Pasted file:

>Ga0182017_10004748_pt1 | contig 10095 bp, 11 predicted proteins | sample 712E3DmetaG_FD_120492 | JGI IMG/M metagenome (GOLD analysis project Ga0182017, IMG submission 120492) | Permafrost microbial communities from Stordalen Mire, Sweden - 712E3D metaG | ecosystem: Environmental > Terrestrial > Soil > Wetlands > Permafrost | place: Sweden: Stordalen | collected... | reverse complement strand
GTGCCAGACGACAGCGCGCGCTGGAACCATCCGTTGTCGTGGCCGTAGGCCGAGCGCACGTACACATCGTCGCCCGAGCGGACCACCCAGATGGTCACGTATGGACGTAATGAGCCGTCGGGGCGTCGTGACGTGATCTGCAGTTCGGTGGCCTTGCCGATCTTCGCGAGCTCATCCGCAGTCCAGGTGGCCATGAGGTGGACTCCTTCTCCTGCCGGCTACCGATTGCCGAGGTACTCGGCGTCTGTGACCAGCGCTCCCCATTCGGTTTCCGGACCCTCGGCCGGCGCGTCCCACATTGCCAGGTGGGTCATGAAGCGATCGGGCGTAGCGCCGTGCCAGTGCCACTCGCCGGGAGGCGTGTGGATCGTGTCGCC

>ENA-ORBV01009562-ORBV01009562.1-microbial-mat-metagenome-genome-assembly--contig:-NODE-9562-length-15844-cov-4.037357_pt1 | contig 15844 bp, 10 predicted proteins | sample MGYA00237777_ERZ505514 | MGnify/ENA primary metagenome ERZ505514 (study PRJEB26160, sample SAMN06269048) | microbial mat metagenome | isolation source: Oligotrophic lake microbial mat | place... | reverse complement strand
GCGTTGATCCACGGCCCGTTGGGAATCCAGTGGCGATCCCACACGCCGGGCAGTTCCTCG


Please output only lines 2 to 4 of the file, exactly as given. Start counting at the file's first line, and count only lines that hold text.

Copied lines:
GTGCCAGACGACAGCGCGCGCTGGAACCATCCGTTGTCGTGGCCGTAGGCCGAGCGCACGTACACATCGTCGCCCGAGCGGACCACCCAGATGGTCACGTATGGACGTAATGAGCCGTCGGGGCGTCGTGACGTGATCTGCAGTTCGGTGGCCTTGCCGATCTTCGCGAGCTCATCCGCAGTCCAGGTGGCCATGAGGTGGACTCCTTCTCCTGCCGGCTACCGATTGCCGAGGTACTCGGCGTCTGTGACCAGCGCTCCCCATTCGGTTTCCGGACCCTCGGCCGGCGCGTCCCACATTGCCAGGTGGGTCATGAAGCGATCGGGCGTAGCGCCGTGCCAGTGCCACTCGCCGGGAGGCGTGTGGATCGTGTCGCC

>ENA-ORBV01009562-ORBV01009562.1-microbial-mat-metagenome-genome-assembly--contig:-NODE-9562-length-15844-cov-4.037357_pt1 | contig 15844 bp, 10 predicted proteins | sample MGYA00237777_ERZ505514 | MGnify/ENA primary metagenome ERZ505514 (study PRJEB26160, sample SAMN06269048) | microbial mat metagenome | isolation source: Oligotrophic lake microbial mat | place... | reverse complement strand
GCGTTGATCCACGGCCCGTTGGGAATCCAGTGGCGATCCCACACGCCGGGCAGTTCCTCG